Arkansas Cheese Dip
Arkansas cheese dip is an obsession here and it’s a required appetizer for game-watch parties and barbecues. We’re not limited to just one recipe and that’s part of the fun. Everybody has their own, and that’s precisely what makes it authentic. We get to taste and debate whose is best, but they’re all good and you get the picture, it’s important.
The Origins of Cheese Dip
Blackie Donnelly and his wife introduced cheese dip at Mexico Chiquito in North Little Rock in 1935. It predates the invention of nachos in Mexico and Ro-Tel in Texas. This is where queso loving Texans begin to howl and rail against Arkansas claim.
A James Beard award winning food writer, the “Homesick Texan”, grudgingly admits the name “cheese dip” was first used by the Donnellys. However, she infers without proof that they served the same thing in Kilgore, TX. She emphatically asserts the Donnelly’s did not introduce queso to the world, and that’s the essence of the debate.
Arkansas’ favorite son, former President Bill Clinton famously said it depends on what the meaning of the word “is” is. We stipulate that Blackie did not invent queso, but the argument turns on what “is” the definition of cheese dip.
Arkansas Cheese Dip vs. Queso
These two cheesy wonders are related but distinctly different animals. Unlike queso, cheese dip is made with velveeta. It’s designed to melt and stay melted, remaining smooth, silky and clump free far longer. It’s thinner, because it includes other dairy products and more flavorful with spices, chilis, veggies and herbs.
At the height of the queso-cheese dip war, Arkansas and Texas state senators arranged a tasting competition. John Boozman and Tom Cotton dropped a bomb on John Cornyn and Ted Cruz in a blind taste test. The senate republican lunch-room voted Arkansas cheese dip the best, achieving queso’s unconditional surrender.
Blackie Donnelly’s creation found it’s footing in central Arkansas and spread to the four corners of the state. Everyone has their own recipe, but the foundation was laid long ago at Mexico Chiquito. Today, you can attend the World Cheese Dip Championship on the grounds of the Clinton Presidential Library.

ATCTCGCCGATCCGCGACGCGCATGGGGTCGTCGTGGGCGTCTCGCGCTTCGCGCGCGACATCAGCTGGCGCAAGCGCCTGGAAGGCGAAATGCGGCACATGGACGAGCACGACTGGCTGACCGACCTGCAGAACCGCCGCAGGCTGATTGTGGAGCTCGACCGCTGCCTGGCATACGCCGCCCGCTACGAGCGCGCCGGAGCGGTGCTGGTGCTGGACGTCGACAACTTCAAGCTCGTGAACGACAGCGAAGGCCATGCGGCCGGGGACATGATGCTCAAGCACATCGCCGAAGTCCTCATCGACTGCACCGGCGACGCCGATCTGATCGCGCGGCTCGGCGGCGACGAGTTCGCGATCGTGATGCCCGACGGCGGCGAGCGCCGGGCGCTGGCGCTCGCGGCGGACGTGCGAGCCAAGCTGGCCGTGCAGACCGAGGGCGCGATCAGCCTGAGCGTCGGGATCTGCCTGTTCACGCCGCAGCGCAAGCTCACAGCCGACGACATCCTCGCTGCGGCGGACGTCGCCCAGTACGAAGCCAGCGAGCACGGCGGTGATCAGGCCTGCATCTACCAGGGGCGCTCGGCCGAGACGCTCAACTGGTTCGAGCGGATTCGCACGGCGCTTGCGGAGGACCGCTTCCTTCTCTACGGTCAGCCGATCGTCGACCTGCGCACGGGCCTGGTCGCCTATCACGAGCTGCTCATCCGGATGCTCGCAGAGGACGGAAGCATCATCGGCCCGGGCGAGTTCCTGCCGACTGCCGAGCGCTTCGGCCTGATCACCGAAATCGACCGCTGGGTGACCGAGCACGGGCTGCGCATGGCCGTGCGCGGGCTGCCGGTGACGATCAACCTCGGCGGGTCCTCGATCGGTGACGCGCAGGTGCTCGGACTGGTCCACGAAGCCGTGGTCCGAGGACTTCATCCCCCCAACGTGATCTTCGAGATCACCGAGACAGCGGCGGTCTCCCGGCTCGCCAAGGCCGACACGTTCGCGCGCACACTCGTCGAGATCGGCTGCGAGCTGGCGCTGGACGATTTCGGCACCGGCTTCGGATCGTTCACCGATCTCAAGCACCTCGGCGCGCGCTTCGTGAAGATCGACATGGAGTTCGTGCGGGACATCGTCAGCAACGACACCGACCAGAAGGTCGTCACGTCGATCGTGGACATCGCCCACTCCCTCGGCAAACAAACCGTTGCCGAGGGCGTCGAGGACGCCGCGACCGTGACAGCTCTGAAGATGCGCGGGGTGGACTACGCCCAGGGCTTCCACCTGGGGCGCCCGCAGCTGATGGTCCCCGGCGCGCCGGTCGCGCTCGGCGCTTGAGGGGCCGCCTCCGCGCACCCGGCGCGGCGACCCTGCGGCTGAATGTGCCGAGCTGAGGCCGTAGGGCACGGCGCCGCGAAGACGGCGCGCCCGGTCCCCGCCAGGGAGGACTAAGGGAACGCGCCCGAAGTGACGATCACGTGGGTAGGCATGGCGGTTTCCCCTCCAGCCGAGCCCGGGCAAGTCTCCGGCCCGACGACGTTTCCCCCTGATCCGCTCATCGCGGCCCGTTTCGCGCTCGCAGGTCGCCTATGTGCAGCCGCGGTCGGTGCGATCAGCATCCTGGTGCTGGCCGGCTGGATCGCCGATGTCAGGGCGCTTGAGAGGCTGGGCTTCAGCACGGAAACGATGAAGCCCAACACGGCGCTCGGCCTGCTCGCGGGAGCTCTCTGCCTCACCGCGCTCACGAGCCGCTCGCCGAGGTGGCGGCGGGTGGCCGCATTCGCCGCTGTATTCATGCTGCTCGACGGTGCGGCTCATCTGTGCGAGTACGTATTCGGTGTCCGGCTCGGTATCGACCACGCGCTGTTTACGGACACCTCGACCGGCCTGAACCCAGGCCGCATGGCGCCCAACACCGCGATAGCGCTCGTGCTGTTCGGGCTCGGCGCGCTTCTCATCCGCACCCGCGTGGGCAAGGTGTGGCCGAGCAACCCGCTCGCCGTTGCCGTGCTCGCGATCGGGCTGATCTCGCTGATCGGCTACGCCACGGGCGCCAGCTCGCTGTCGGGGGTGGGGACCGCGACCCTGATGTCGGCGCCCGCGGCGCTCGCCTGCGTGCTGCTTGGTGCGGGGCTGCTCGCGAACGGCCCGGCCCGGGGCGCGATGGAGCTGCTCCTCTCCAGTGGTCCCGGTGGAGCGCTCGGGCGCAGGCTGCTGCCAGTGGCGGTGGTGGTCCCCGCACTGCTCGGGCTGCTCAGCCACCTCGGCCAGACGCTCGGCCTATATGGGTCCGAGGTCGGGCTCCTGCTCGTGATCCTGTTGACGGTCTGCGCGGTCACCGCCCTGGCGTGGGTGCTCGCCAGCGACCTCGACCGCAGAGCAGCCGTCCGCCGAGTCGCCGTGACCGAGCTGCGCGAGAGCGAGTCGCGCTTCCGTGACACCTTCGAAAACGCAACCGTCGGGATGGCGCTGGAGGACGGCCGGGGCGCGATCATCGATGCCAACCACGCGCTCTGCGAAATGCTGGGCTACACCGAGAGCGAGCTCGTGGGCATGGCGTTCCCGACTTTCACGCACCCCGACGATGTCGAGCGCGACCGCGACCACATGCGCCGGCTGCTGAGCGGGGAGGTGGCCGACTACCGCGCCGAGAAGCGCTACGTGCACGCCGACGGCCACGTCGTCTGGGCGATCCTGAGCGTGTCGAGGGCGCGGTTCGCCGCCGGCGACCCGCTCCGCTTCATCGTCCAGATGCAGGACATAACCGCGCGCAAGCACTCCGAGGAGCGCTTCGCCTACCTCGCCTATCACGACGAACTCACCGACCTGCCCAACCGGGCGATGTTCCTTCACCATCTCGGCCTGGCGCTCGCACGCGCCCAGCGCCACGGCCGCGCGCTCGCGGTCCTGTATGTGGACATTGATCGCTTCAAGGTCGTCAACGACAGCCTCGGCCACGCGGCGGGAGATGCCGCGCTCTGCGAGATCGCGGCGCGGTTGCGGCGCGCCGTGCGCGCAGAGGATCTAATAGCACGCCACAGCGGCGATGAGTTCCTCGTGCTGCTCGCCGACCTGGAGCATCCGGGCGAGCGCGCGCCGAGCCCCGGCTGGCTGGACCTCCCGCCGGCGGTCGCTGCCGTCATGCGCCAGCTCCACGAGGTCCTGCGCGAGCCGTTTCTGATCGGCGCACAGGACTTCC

Nick Rogers, a Little Rock lawyer argues for the defense that Arkansas cheese dip is unique and produced a short film on the subject. Watch it HERE for an entertaining look at #3 on my list of Arkansas Originals.
This (almost) world championship recipe is courtesy of Scott McGehee and Heights Taco and Tamale Company. I admit I made a few modifications, otherwise it wouldn’t be authentic!
- 1/2 lb Velveeta – cubed
- 8 oz jack cheese – shredded
- 2 cups whole milk
- 1/2 cup cilantro – chopped and loosely packed
- 1 medium jalapeno – minced
- 2 small cans diced, mild green chilis
- 1 medium poblano pepper – minced, optional
- 1 cup crushed red tomatoes – drained
- 2 tsp dark chili powder
- 1 cup yellow onion – minced
- 2 tsp ground black pepper
- 2 tsp garlic salt
- 1 TBL ground cumin
- 4 TBL flour
- 3 TBL butter
- 1/2 tsp cayenne pepper – garnish
- 1 serrano pepper – thinly sliced garnish
- 2–3 slices sweet yellow mini pepper – garnish
- 2–3 slices sweet red mini pepper – garnish
- 1–2 slices sweet orange mini pepper – garnish
- Cube the velveeta and shred the jack cheese
- Add the milk and the cheeses to a slow cooker on low heat
- Use a strainer to drain the liquid from the canned crushed tomatoes, chop the cilantro and prep the veggies
- Add them all (except the garnishes) with the remaining spices to the slow cooker and stir briefly
- Melt the butter in a heavy bottom pan on medium heat and when hot add the flour
- Cook for 3-5 minutes to cook the flour and create a roux, then add it to the slow cooker
- Cook on low, stirring occasionally until the cheese is melted and all the ingredients are incorporated
- While the cheese dip is melting, slice the remaining garnishes
- When fully melted and combined ladle the cheese dip into a serving dish and garnish with the peppers
- Dust with cayenne pepper
- Serve warm with crisp corn tortilla chips
And just one more thing…
Unless you’re lookin’ for a fight, never call Arkansas cheese dip, queso.